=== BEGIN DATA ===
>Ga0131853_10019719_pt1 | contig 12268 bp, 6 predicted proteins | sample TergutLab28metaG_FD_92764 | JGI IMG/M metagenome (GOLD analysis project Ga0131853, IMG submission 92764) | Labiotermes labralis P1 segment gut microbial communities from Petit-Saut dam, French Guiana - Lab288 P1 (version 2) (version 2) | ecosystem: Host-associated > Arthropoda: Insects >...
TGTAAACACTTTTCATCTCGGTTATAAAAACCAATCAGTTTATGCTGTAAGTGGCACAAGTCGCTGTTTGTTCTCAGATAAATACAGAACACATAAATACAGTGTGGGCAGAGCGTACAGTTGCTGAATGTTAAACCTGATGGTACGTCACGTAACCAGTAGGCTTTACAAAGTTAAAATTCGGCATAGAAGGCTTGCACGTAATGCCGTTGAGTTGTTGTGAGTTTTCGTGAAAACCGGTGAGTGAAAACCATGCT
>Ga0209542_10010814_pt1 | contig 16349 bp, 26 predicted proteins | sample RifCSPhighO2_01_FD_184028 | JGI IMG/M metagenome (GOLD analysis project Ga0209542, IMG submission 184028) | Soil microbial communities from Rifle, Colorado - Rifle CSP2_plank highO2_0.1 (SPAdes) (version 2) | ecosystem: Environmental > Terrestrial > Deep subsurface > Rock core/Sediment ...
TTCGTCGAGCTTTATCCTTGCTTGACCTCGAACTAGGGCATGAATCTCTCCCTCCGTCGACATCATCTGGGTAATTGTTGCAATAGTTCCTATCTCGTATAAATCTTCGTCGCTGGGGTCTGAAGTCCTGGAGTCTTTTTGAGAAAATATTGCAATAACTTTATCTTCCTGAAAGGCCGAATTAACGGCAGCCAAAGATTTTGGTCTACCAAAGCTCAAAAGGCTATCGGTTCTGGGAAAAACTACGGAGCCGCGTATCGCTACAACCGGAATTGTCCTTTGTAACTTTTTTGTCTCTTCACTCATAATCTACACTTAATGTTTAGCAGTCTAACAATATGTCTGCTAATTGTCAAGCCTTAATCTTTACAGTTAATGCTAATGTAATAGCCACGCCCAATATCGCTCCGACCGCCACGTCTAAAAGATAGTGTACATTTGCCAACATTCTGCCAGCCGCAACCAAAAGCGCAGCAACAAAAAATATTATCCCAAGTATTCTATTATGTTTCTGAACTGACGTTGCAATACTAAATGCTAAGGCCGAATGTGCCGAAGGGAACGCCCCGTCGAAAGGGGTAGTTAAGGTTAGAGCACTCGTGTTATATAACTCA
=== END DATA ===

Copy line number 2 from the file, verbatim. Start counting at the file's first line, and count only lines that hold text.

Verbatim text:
TGTAAACACTTTTCATCTCGGTTATAAAAACCAATCAGTTTATGCTGTAAGTGGCACAAGTCGCTGTTTGTTCTCAGATAAATACAGAACACATAAATACAGTGTGGGCAGAGCGTACAGTTGCTGAATGTTAAACCTGATGGTACGTCACGTAACCAGTAGGCTTTACAAAGTTAAAATTCGGCATAGAAGGCTTGCACGTAATGCCGTTGAGTTGTTGTGAGTTTTCGTGAAAACCGGTGAGTGAAAACCATGCT